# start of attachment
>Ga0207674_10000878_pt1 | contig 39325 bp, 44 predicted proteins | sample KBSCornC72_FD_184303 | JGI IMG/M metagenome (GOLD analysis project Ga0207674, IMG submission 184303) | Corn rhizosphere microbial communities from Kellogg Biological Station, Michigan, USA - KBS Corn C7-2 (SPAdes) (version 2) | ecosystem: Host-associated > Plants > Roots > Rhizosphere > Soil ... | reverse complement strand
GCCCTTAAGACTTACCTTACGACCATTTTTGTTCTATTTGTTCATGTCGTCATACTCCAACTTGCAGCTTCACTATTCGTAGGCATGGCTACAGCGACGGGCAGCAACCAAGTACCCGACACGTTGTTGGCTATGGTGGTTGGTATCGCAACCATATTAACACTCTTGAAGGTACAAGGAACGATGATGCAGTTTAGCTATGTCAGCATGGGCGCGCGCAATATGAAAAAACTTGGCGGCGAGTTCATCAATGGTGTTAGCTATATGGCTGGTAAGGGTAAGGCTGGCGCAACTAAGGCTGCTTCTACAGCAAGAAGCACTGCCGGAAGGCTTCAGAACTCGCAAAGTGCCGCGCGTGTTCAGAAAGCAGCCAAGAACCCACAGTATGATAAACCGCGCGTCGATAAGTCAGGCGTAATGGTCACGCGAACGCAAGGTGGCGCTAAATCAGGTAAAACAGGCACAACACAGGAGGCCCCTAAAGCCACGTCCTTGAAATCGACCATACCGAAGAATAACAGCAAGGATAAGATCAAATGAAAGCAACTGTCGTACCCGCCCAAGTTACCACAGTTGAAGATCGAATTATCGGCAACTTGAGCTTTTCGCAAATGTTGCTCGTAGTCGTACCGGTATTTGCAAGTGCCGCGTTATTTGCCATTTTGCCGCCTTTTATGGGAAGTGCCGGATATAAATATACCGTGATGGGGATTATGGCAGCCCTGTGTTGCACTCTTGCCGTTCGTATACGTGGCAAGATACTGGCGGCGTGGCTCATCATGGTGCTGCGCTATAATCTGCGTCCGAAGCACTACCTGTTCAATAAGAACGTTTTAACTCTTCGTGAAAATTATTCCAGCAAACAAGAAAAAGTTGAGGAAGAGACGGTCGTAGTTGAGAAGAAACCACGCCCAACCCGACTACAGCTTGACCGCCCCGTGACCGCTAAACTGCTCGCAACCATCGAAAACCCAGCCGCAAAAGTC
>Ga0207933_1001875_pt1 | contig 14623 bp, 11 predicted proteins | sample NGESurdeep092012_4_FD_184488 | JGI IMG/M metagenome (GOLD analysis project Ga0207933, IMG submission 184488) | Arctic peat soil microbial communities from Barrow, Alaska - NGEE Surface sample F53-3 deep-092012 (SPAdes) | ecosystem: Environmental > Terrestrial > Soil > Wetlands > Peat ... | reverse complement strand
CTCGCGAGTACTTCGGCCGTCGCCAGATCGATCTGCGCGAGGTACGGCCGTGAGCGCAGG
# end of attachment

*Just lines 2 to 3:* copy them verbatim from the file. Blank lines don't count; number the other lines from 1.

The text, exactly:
GCCCTTAAGACTTACCTTACGACCATTTTTGTTCTATTTGTTCATGTCGTCATACTCCAACTTGCAGCTTCACTATTCGTAGGCATGGCTACAGCGACGGGCAGCAACCAAGTACCCGACACGTTGTTGGCTATGGTGGTTGGTATCGCAACCATATTAACACTCTTGAAGGTACAAGGAACGATGATGCAGTTTAGCTATGTCAGCATGGGCGCGCGCAATATGAAAAAACTTGGCGGCGAGTTCATCAATGGTGTTAGCTATATGGCTGGTAAGGGTAAGGCTGGCGCAACTAAGGCTGCTTCTACAGCAAGAAGCACTGCCGGAAGGCTTCAGAACTCGCAAAGTGCCGCGCGTGTTCAGAAAGCAGCCAAGAACCCACAGTATGATAAACCGCGCGTCGATAAGTCAGGCGTAATGGTCACGCGAACGCAAGGTGGCGCTAAATCAGGTAAAACAGGCACAACACAGGAGGCCCCTAAAGCCACGTCCTTGAAATCGACCATACCGAAGAATAACAGCAAGGATAAGATCAAATGAAAGCAACTGTCGTACCCGCCCAAGTTACCACAGTTGAAGATCGAATTATCGGCAACTTGAGCTTTTCGCAAATGTTGCTCGTAGTCGTACCGGTATTTGCAAGTGCCGCGTTATTTGCCATTTTGCCGCCTTTTATGGGAAGTGCCGGATATAAATATACCGTGATGGGGATTATGGCAGCCCTGTGTTGCACTCTTGCCGTTCGTATACGTGGCAAGATACTGGCGGCGTGGCTCATCATGGTGCTGCGCTATAATCTGCGTCCGAAGCACTACCTGTTCAATAAGAACGTTTTAACTCTTCGTGAAAATTATTCCAGCAAACAAGAAAAAGTTGAGGAAGAGACGGTCGTAGTTGAGAAGAAACCACGCCCAACCCGACTACAGCTTGACCGCCCCGTGACCGCTAAACTGCTCGCAACCATCGAAAACCCAGCCGCAAAAGTC
>Ga0207933_1001875_pt1 | contig 14623 bp, 11 predicted proteins | sample NGESurdeep092012_4_FD_184488 | JGI IMG/M metagenome (GOLD analysis project Ga0207933, IMG submission 184488) | Arctic peat soil microbial communities from Barrow, Alaska - NGEE Surface sample F53-3 deep-092012 (SPAdes) | ecosystem: Environmental > Terrestrial > Soil > Wetlands > Peat ... | reverse complement strand